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Sunday, September 7, 2008

Taking yourself off line

I was listening this morning to the radio show Speaking of Faith. Krista Tippett's guest was Esther Sternberg, author of the book The Balance Within: The Science Connecting Health & Emotions. Sternberg's research examined the scientific underpinnings of mind-body medicine, or how our emotions can help make us sick or well. A lot of the conversation on SOF was about the stress response and it's potentially negative effect on the immune system. Stress is a necessary response to certain events. It enables us to react to those events in ways that are protective without needing to go through a thought process first. It does this by releasing certain hormones and chemicals into our system.

Chronic stress keeps those chemicals in our system, and our immune cells are awash in those chemicals, which has the effect of shutting off or tuning down much of the immune system. That, in turn, makes us vulnerable to all sorts of nasty conditions.

Part of the challenge in dealing with chronic stress is to first recognize it and then do something to shut it down. Sternberg's advice was to take yourself off line. Take a vacation. Meditate. Exercise. Do yoga. Do what gets you away -- spiritually and/or physically -- from the environment that's causing the stress response.

I like that image of taking yourself off line. She explained it in terms of rebooting a computer. When I was diagnosed with prostate cancer several years ago, I knew I needed to do something that would provide some sort of outlet for the anxiety and negative emotions. And I knew that as supportive as S is and would be throughout the ordeal of cancer, she couldn't be the outlet I relied on. It wouldn't be fair to her. So, even though years before I had decided I had gotten just about all I was ever going to get from counseling, I looked for a mental therapist.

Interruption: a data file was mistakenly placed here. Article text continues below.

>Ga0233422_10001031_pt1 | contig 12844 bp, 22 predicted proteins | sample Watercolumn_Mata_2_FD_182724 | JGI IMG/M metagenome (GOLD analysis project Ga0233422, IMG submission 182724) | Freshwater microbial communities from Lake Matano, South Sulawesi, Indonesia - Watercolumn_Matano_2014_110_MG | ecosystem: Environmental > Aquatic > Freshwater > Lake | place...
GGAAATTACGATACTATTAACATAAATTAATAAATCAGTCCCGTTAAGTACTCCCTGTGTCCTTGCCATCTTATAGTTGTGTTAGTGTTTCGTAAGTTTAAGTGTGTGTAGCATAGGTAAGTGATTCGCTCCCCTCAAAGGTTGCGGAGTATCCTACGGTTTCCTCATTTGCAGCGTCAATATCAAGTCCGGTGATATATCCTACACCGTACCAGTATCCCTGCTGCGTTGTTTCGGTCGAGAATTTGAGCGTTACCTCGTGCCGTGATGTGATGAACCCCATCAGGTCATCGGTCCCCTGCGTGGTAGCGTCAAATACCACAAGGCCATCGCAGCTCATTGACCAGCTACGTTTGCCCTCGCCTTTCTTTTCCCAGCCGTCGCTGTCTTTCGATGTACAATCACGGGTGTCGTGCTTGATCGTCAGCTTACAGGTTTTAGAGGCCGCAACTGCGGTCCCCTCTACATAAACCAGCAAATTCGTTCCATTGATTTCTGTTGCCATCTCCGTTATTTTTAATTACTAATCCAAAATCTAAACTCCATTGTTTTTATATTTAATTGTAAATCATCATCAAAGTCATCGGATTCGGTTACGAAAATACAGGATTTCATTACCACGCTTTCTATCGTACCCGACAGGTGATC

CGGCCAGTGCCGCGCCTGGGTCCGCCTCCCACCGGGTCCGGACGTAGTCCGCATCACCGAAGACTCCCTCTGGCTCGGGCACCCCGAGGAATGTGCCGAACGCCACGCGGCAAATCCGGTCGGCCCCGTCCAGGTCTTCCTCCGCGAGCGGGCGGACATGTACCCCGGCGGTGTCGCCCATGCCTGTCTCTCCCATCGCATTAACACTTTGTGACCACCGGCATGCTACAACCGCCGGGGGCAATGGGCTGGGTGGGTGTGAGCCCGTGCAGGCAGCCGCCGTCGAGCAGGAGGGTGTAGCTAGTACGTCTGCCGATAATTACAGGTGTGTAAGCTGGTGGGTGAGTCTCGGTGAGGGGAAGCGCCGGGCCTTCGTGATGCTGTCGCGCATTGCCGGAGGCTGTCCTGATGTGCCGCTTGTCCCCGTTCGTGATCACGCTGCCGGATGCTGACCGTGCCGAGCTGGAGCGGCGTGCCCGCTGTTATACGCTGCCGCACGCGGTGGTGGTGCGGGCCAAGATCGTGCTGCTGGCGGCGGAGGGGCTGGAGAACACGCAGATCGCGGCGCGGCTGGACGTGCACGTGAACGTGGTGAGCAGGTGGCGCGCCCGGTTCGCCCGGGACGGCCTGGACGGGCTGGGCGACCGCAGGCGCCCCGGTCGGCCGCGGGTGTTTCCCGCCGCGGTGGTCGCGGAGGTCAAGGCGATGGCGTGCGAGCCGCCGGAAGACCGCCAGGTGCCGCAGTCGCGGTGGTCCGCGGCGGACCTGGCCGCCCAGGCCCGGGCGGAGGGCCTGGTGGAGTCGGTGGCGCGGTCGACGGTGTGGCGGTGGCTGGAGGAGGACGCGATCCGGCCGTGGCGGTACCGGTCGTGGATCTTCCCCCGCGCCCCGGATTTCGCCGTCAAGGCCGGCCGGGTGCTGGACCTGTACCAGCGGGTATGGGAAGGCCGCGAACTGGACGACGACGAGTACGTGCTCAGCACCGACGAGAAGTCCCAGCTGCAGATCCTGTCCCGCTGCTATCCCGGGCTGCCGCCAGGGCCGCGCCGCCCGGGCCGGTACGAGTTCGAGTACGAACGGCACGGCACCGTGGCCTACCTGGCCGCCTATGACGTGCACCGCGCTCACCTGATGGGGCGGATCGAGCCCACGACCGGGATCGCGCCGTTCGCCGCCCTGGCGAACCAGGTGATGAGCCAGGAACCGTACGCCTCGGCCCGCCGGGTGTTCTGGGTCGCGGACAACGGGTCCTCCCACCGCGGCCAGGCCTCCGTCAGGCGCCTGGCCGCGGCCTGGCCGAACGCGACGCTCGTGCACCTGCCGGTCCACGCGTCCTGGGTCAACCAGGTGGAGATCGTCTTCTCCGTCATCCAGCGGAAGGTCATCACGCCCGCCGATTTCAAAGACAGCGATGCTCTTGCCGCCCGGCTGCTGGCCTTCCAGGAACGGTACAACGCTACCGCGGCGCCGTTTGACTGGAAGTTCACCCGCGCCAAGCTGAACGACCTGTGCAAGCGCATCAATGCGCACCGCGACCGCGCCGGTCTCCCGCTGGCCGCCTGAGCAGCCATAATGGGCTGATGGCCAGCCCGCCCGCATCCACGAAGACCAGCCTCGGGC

I went into therapy in a way I had never done before. I viewed it as a chance to begin the process of creating a space for myself. I was very proactive about setting the goals for therapy. I told the counselor I wanted to explore what having cancer meant to me, and I wanted to take the lead in doing it. But that was just the beginning.

The counselor was in the Back Bay section of Boston. We lived in Attleboro, a 45-minute train ride from Back Bay. Despite the fact that I always seemed to be behind on meeting my professional deadlines, once a week, I took the train, and I read. I allowed myself enough time so that I had about an hour in Back Bay before my appointment, so I either went to the library and worked on my creative projects or I went to Au Bon Pain and continued to read while I had a pastry and coffee. Following my session with the therapist, I went out and treated myself to a nice lunch in one of the fine restaurants in Back Bay. I even occasionally met S for lunch. After lunch I'd walk for about an hour. And toward the end of my time in Massachusetts, I even started stopping in at the end of my walk at the First Church of Christ, Scientist on the Christian Science Plaza and spending about 15 minutes just meditating. (I am not a Christian Scientist. But the quiet and the light and the "lightness" inside the church was calming and restful.) And then I'd go home.

For those several hours on Thursdays, I took myself off line. Since we've moved to Atlanta, my level of chronic stress has steadily increased. S tells me she thinks I have an anxiety disorder. I work most weekend days. I seldom exercise. I'm too tired and stressed to meditate when I quit working for the day and feel too rushed and pushed to meditate in the morning. I have all but stopped working on anything creative. It's time to get back in touch with whatever I understood when I created that space for myself in Back Bay, and discover ways to do it here. I'm glad I listened to that radio show this morning.

1 comment:

  1. I'm glad you did too. I'll be interested in hearing more about your "off line"-ing.